Davey Johnson: "I don't have any answers"

Twice during his brief, three-minute postgame press conference tonight, Nationals manager Davey Johnson - a man who rarely is at a lack for words - uttered a simple phrase that sums up how perplexed the Nats are by their 42-42 start this season.

"I don't have any answers," Johnson said quietly.

The Nationals fell to the Brewers 4-1 tonight, marking their second straight defeat at the hands of a team that sits in the cellar in the National League Central. Going into yesterday's game, Milwaukee was 17 games under .500, but the Brewers have outscored the Nats 8-1 over the last two days, pushing the Nats back to .500 after two uplifting wins Sunday and Monday had briefly boosted their spirits yet again.

Tonight, it was Kyle Lohse who shut the Nats down, allowing just one run over eight innings of work. He outpitched Ross Detwiler, who was strong early in the game, throwing three scoreless innings to start, before the Brewers touched him for four runs (two earned) over his next three frames.

"Lohse pitched a good ballgame," Johnson said. "He was using both sides of the plate. A little breaking ball. But just kind of ... nothing. Getting nothing going. And Det was really using all his pitches the first couple innings and he was outstanding. Threw some great curveballs. I think he lost the feel of it later in the game. Left some curveballs up and gave up some hits on some hanging curveballs. Pitched all right for coming back.

"Thought he had good stuff, just didn't make the pitches when he needed to."

Lohse is a talented pitcher who now has a 3.43 ERA on the season. There's certainly no shame in getting held down by a starter of his quality.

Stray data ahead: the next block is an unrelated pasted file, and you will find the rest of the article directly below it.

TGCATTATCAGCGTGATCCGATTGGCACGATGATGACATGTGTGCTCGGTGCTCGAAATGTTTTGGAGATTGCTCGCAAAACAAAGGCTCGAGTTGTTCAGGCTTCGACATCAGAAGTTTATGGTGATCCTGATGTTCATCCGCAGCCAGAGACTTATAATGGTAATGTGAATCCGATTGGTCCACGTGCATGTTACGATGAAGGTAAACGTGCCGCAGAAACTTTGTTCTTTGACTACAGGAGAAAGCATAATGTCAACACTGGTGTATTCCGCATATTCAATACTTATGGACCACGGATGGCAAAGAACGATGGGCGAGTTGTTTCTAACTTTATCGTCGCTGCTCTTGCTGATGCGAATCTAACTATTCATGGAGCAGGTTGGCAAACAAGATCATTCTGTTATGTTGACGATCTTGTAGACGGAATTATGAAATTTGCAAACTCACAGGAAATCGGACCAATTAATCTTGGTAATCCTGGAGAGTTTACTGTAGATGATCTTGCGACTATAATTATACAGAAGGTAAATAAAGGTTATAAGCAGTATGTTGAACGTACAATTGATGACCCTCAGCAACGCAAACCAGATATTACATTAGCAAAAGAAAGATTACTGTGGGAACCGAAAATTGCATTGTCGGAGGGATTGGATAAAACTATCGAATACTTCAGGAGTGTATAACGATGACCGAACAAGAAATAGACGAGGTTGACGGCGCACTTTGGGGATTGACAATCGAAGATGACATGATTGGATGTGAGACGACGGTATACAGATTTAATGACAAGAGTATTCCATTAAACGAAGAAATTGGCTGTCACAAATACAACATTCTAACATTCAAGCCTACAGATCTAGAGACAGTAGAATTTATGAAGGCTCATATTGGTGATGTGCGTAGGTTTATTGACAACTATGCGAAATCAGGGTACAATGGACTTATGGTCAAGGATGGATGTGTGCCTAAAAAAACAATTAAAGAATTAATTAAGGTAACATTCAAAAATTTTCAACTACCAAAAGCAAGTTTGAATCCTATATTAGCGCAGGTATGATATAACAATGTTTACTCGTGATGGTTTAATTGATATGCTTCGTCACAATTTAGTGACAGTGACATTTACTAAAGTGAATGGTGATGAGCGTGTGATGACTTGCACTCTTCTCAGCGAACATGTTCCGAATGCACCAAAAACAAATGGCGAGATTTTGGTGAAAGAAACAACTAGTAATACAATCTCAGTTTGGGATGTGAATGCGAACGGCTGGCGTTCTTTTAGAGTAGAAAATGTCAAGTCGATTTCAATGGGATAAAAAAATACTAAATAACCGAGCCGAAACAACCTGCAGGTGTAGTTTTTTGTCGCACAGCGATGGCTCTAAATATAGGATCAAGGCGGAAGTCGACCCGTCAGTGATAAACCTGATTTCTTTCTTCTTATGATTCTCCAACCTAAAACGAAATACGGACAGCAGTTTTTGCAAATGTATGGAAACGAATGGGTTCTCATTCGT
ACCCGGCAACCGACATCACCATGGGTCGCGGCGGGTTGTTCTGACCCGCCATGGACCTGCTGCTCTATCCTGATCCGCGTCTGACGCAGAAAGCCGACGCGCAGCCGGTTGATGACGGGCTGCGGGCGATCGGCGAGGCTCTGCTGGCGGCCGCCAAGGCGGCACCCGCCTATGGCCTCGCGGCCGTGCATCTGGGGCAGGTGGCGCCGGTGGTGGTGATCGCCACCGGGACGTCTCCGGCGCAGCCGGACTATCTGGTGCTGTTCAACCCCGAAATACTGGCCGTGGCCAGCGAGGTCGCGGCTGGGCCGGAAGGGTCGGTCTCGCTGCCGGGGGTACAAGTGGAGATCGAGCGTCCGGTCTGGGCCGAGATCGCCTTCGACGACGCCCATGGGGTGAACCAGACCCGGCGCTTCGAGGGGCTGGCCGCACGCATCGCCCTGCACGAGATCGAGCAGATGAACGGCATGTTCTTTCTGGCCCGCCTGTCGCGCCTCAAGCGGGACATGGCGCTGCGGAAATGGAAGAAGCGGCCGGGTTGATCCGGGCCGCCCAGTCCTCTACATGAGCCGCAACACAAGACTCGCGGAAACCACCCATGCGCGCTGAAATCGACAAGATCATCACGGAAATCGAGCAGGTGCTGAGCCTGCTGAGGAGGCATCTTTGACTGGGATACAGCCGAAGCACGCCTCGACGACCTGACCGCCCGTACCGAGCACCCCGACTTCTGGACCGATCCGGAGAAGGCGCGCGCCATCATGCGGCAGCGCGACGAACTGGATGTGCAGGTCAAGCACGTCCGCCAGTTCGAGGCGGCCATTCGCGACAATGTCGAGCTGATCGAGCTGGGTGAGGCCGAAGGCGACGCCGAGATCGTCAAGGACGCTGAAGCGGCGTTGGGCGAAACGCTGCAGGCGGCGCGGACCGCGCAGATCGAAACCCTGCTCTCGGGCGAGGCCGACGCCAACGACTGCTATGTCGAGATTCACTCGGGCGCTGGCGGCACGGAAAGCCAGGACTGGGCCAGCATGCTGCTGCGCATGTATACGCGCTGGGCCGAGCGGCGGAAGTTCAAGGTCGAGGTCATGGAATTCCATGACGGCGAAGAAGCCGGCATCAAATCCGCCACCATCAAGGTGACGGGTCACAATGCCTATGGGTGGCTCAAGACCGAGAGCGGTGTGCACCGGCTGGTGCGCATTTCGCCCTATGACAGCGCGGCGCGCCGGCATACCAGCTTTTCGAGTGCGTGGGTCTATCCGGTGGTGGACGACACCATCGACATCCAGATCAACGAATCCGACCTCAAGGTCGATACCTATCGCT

But the Nats had scored a combined 23 runs in their wins Sunday and Monday, only to now put up just a single run the last two nights.

"It's putting me in the loony bin," Johnson said of the inconsistent offense.

The Nats have failed to score more than one run in 23 games this season (27 percent of their games to this point), and they've won just one of those 23 contests.

Was the problem more approach or execution tonight?

"I mean, it looks like we're giving good at-bats, we're just not getting it done," Johnson said, before repeating an earlier message. "I don't really have any answers."

Dating back to last season, Johnson has been trying to get Detwiler to mix up his pitches more and utilize more off-speed stuff to keep hitters off his fastball. Tonight, Detwiler threw 13 off-speed pitches, per BrooksBaseball.net, which might not seem like a lot, but is a step in the right direction as far as Johnson is concerned.

"I was really encouraged," Johnson said. "He had some good hitters scratching their head. Didn't use the changeup as much. Used the curveball. Usually his off-speed pitch is his change. But I thought he was throwing the heck out of the ball. When he needed a breaking ball on the left-hander, he just left a fastball up out over the plate."

For the second straight day, Bryce Harper dropped a fly ball, and both times the drop resulted in additional runs being scored by the Brewers. Tonight, Harper tried to make a sliding catch in the sixth only to have Aramis Ramirez's line drive bounce off his glove for an error, leading to two unearned runs.

"I don't know. It was hit pretty hard," Johnson said when asked about the play. "It could've been knuckling. It could've been anything. Never know."

Not much went right again tonight, so Johnson was left reaching when trying to pull some positives out of the Nats' current situation.

"Well, I'm glad we're coming back early in the morning to get this taste out of our mouth," Johnson said. "I'm happy for that."

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